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“It suddenly struck me that that tiny pea, pretty and blue, was the Earth. I put up my thumb and shut one eye, and my thumb blotted out the planet Earth. I didn't feel like a giant. I felt very, very small.” – Neil Armstrong (1930-2012)

Fresh Reads from the Science 'o sphere!

Monday, June 09, 2008

Benefits Of Failure, Importance Of Imagination

Novelist J.K. Rowling, author of the best-selling "Harry Potter" series, gave this entertaining and powerful commencement address at Harvard University a few days ago.

Not a fan of the fantasy genre myself (prefer spacey stuff), but Rowling's speech is a measured retrospective of personal setbacks and triumphs that is a refreshing departure from the usual "reach for the skies tiger!" kind of crap that passes as motivational talks nowadays.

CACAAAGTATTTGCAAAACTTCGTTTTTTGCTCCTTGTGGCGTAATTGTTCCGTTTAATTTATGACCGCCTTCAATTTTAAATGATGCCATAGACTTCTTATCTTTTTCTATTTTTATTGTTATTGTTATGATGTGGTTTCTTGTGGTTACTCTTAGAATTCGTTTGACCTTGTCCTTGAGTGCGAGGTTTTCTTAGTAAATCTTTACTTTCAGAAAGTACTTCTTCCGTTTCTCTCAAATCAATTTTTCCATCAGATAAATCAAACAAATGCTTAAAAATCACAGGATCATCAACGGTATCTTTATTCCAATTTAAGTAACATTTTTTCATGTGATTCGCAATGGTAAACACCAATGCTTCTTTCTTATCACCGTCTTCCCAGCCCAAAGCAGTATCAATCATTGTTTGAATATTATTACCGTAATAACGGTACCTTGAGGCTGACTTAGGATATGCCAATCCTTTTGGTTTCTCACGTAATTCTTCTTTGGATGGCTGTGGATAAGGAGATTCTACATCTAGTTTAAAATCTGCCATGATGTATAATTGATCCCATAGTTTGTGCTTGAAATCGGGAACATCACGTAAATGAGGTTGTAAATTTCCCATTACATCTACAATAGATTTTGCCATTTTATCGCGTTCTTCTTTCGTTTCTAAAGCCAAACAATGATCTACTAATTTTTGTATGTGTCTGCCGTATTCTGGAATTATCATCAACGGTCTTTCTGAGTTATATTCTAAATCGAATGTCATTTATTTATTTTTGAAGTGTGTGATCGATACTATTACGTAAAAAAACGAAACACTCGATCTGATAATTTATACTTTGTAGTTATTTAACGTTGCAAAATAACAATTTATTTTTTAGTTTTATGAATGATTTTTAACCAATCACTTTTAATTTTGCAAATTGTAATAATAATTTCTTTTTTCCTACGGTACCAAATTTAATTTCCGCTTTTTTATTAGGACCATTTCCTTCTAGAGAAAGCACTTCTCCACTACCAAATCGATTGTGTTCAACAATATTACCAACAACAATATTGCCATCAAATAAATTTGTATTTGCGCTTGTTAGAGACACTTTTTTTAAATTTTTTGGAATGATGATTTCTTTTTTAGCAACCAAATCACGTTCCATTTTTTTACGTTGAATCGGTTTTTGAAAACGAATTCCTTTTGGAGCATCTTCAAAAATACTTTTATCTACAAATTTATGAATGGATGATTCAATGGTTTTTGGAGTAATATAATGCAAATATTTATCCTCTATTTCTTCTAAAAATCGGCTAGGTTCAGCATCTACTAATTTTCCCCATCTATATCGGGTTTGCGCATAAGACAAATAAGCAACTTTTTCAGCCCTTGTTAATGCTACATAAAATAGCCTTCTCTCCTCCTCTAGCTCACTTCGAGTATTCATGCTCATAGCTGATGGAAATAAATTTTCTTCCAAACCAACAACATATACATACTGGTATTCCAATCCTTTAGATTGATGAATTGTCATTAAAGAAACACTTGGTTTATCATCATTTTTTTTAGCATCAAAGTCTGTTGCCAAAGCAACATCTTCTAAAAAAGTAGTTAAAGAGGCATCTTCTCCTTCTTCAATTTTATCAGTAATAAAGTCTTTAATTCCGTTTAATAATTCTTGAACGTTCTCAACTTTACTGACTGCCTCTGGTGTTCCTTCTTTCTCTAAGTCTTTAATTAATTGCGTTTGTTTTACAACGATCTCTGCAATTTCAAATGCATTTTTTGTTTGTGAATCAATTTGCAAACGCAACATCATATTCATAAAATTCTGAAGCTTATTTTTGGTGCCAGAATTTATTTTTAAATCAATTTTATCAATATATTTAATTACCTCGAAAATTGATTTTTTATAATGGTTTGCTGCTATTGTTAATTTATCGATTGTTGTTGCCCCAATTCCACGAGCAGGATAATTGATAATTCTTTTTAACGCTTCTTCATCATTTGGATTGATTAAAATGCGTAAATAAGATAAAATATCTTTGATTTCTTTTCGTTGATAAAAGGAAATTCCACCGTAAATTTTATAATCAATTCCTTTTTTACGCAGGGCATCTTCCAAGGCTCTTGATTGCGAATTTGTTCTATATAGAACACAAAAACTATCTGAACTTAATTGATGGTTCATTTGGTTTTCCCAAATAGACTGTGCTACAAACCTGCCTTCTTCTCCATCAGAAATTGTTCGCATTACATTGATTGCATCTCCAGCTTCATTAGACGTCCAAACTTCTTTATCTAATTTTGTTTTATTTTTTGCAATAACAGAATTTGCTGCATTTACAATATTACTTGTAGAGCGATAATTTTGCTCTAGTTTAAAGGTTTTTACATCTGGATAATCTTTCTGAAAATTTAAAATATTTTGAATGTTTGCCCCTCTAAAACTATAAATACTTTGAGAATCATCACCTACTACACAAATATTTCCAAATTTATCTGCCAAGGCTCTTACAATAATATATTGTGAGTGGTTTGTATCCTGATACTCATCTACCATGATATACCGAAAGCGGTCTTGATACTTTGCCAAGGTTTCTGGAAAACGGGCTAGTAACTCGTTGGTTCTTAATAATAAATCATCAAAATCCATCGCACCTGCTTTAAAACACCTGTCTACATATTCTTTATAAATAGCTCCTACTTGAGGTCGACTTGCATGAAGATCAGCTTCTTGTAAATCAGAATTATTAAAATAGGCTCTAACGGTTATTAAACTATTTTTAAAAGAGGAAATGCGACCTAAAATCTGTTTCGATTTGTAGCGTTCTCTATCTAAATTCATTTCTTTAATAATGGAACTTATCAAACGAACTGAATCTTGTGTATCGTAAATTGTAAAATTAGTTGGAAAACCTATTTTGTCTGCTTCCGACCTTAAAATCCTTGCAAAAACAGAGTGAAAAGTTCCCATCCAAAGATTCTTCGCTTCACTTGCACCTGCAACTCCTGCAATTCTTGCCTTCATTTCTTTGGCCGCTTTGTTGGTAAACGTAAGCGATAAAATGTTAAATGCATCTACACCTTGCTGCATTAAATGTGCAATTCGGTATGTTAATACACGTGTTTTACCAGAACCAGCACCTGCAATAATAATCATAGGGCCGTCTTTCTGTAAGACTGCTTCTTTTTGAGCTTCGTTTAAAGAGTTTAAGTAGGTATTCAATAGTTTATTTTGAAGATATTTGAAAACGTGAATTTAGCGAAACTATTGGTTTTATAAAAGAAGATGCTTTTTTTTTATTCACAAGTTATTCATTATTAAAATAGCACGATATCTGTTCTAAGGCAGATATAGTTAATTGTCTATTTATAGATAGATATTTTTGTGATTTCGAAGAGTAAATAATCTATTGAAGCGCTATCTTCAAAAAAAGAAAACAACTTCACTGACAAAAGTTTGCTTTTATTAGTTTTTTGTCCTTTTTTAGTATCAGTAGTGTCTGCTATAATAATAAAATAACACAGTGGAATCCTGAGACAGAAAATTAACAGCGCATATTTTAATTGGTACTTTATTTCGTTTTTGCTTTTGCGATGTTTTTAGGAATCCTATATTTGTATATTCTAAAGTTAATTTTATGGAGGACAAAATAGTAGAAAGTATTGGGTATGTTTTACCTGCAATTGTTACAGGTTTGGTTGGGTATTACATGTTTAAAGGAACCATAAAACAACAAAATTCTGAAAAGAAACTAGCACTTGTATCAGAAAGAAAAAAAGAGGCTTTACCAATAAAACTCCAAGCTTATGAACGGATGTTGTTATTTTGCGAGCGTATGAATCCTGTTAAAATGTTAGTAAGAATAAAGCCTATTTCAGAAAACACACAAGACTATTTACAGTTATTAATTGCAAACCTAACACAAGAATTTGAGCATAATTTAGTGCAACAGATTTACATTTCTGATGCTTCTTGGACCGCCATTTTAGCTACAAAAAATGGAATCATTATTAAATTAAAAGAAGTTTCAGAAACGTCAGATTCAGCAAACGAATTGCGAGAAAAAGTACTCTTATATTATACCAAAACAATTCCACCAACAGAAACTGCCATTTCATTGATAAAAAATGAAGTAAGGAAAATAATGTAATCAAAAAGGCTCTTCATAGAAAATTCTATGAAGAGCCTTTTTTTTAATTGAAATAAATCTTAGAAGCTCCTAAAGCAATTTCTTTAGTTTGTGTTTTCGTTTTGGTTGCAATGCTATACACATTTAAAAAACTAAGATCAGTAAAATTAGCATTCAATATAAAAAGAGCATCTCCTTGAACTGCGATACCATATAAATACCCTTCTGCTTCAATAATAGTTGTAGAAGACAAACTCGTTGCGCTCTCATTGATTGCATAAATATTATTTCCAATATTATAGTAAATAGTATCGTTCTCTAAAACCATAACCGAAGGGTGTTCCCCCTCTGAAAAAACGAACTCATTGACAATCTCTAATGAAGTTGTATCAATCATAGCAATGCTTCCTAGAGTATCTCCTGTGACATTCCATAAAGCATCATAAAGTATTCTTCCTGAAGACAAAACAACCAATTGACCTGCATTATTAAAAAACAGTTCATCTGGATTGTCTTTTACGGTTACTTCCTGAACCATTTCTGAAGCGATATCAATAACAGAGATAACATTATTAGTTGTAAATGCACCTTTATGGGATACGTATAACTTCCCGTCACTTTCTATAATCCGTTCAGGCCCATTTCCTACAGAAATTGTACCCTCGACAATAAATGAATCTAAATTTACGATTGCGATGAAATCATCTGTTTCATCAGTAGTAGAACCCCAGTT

My favourite part is:

So why do I talk about the benefits of failure? Simply because failure meant a stripping away of the inessential. I stopped pretending to myself that I was anything other than what I was, and began to direct all my energy into finishing the only work that mattered to me.

Had I really succeeded at anything else, I might never have found the determination to succeed in the one arena I believed I truly belonged. I was set free, because my greatest fear had already been realised, and I was still alive, and I still had a daughter whom I adored, and I had an old typewriter and a big idea. And so rock bottom became the solid foundation on which I rebuilt my life.


Pipette tip to BackStage.

Would you like to know more?
Complete transcript and video (Harvard Magazine)